Mirror, mirror on the wall, what's the quietest ride of all?

Seeking a quieter ride, Ford reduces wind noise in the Escape by using an elliptical acoustic mirror to measure noise.

Ford's eliptical acoustic mirror made the all-new Escape exceptionally quiet. The mirror is like a satellite dish with a microphone placed a short distance from the Escape, traversing it lengthwise to collect sound. Ford

Ford engineers looking for ways to create a quieter cabin in the new Escape have turned to an elliptical acoustic mirror for results.

According to Ford, this is a new approach to reduce wind noise and deliver a quieter interior in a sport utility vehicle. The technology has been used by European luxury vehicle car makers, but is considered a breakthrough among U.S. manufacturers.

The mirror, which resembles a satellite dish with a microphone, measures noises on the surface of the vehicle and in the airflow. "The mirror identifies 'hot spots' where noise penetrates the interior of the vehicle, allowing drivers to listen to music or conversation inside the car instead of external noises," the company said in a press release.

"We previously didn't have this tool available. Essentially we were able to optimize the shape earlier. In noise and vibration, the basic idea is you have noise sources outside the vehicle and you have the path," said engineer Peter Kleesattel in the release. "The path could be through the glass, door or insulation. Now we're able to optimize the shape early on, reduce the exterior source and create a quieter interior."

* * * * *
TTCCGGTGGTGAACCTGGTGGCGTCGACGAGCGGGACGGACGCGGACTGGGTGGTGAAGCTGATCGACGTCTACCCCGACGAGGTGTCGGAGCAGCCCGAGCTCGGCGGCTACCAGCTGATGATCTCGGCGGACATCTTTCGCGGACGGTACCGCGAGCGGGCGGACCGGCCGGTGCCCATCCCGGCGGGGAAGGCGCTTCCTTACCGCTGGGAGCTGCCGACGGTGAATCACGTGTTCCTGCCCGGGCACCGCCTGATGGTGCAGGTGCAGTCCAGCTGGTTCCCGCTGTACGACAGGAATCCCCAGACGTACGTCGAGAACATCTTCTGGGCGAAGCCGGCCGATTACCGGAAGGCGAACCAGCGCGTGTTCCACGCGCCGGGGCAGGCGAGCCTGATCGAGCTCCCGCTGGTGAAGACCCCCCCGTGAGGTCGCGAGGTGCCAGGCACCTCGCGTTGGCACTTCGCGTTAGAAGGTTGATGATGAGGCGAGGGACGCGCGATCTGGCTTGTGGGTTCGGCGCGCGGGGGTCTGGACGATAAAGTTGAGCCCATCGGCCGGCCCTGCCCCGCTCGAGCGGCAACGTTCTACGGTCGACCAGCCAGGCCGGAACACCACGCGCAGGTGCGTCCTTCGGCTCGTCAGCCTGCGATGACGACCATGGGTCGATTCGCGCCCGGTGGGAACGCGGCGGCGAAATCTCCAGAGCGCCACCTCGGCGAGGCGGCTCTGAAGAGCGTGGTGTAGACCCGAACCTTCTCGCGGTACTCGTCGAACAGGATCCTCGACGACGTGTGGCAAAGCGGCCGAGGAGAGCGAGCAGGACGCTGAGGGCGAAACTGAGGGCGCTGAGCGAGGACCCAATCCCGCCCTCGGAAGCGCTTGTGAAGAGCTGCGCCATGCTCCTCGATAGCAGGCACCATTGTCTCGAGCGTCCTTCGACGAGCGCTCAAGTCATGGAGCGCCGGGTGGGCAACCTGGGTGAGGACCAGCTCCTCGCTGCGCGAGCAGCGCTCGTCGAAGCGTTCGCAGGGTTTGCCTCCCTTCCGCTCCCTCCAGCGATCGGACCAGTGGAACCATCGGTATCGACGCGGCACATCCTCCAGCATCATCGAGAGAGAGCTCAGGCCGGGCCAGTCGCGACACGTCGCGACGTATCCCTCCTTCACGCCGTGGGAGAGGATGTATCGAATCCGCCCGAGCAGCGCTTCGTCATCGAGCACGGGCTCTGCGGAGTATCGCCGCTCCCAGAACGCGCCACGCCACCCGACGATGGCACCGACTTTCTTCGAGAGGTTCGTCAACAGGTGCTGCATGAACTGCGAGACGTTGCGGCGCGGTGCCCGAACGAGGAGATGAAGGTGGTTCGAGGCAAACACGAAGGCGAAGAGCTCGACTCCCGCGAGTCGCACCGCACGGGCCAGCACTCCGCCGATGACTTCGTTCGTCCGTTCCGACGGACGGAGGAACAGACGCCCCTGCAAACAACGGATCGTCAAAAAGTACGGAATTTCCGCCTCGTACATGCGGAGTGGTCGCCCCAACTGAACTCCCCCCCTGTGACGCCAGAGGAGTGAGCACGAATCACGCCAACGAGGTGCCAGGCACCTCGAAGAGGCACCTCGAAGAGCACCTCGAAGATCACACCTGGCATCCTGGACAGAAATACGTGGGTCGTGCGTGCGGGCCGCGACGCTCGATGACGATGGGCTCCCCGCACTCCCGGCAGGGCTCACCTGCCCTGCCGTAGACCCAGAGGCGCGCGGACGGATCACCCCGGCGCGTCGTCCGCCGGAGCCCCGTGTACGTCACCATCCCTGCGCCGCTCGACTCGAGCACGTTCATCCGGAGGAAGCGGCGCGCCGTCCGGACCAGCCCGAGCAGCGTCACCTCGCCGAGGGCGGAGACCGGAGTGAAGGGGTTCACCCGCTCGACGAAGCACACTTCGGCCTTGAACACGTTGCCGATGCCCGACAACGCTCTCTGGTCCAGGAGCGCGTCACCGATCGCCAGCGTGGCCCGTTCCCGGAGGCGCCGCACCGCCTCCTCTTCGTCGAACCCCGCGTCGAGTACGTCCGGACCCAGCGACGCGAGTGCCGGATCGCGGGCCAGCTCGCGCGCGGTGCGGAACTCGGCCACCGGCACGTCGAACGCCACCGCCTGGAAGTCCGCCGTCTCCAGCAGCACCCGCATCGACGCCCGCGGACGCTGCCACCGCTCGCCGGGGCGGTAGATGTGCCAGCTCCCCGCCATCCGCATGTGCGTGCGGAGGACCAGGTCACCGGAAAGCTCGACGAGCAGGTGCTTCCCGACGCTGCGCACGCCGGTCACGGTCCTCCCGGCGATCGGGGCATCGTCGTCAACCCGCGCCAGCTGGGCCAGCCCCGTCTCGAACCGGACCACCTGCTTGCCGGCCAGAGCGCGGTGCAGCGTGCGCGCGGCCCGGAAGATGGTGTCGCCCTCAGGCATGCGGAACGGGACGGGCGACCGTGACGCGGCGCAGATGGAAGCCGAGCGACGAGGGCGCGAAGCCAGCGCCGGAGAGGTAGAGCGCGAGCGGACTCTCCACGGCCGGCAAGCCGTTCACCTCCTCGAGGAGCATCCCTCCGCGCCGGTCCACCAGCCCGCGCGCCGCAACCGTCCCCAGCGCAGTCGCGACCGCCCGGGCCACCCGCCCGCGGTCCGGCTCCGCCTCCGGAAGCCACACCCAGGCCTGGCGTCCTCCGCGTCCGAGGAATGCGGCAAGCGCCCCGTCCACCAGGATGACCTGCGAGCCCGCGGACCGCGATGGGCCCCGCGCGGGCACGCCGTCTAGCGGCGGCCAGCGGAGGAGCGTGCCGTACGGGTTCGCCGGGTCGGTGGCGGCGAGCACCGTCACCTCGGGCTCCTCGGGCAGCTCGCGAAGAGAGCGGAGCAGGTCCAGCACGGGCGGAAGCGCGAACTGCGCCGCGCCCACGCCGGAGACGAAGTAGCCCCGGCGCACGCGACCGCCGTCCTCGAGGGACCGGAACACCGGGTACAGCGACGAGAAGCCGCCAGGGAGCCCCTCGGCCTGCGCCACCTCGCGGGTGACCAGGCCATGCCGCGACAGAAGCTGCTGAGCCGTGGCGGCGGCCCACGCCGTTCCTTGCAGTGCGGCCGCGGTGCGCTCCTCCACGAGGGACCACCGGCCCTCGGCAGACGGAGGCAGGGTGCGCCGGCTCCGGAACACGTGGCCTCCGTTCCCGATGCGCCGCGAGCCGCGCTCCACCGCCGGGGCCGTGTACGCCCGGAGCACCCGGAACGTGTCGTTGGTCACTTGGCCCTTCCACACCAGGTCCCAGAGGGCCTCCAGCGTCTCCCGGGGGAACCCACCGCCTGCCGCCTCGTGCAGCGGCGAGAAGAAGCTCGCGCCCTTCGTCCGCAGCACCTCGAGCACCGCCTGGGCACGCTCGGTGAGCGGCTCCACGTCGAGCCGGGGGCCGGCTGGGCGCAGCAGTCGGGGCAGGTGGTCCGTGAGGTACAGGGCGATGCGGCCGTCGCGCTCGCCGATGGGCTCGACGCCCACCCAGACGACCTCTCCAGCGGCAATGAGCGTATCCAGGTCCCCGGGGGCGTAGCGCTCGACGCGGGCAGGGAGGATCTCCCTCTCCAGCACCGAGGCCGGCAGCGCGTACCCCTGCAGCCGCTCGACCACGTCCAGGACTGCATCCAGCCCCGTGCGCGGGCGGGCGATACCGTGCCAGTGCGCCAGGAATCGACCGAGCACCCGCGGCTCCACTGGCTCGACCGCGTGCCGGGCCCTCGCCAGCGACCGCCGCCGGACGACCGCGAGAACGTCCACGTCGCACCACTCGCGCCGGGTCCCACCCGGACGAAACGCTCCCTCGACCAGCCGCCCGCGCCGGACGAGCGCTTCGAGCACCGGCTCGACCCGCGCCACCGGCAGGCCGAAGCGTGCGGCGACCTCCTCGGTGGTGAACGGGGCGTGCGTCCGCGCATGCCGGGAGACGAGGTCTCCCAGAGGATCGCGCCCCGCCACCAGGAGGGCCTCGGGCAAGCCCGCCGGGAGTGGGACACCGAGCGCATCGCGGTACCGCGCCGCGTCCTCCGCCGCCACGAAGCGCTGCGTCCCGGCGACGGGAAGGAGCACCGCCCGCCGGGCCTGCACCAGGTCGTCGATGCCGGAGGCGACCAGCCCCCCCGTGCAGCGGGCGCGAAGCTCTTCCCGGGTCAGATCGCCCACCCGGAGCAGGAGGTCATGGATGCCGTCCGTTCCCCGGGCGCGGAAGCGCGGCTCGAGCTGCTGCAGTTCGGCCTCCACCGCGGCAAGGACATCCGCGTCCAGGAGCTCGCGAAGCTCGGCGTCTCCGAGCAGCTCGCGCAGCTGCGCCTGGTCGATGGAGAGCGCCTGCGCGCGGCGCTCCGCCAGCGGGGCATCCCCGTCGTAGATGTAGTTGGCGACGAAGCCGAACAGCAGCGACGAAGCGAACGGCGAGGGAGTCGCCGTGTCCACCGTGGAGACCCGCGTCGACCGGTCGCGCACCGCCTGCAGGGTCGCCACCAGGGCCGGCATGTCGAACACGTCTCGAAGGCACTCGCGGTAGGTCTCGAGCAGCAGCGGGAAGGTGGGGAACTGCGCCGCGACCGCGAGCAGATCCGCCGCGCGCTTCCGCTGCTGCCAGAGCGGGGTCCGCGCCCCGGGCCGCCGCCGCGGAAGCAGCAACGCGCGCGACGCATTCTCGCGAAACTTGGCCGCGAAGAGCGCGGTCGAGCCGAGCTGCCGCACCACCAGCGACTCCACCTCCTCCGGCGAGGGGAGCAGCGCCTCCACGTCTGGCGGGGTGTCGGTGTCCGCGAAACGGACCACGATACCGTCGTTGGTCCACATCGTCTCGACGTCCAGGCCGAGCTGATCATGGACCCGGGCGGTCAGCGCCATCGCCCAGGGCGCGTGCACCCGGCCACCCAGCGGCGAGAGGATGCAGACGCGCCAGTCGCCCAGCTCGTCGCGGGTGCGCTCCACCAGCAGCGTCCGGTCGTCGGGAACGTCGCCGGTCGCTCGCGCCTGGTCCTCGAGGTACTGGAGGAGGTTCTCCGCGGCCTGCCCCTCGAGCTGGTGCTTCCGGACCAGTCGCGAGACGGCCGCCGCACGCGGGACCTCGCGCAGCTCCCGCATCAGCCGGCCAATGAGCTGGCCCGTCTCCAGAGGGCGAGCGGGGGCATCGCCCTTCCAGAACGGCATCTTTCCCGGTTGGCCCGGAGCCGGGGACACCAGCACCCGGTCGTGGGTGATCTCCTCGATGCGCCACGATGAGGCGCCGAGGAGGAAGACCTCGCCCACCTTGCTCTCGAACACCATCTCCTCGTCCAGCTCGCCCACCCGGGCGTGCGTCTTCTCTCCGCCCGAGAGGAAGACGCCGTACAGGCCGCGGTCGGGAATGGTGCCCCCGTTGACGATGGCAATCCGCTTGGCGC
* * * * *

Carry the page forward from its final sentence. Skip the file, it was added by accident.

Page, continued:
With the use of this technology, the Escape now sports a new shape designed to be optimally quite. The tuning work on the A-pillar, for example, helps ensure better noise performance in crosswind situations.

Wind noise performance has been optimized through more than 160 hours of engineering. In a typical 8-hour block, more than 20 configurations can be tested, including glass, mirror sealing and door sealing, Ford said.

"Using the elliptical acoustic mirror helped the team pinpoint the source of the noise," said Ford's Bill Gulker. "Previous technologies required more of a trial-and-error approach to finding the issue."

The science behind acoustic mirrors dates back almost 100 years. Acoustic mirrors were a precursor to radar, intended to detect airplanes. Ford

 

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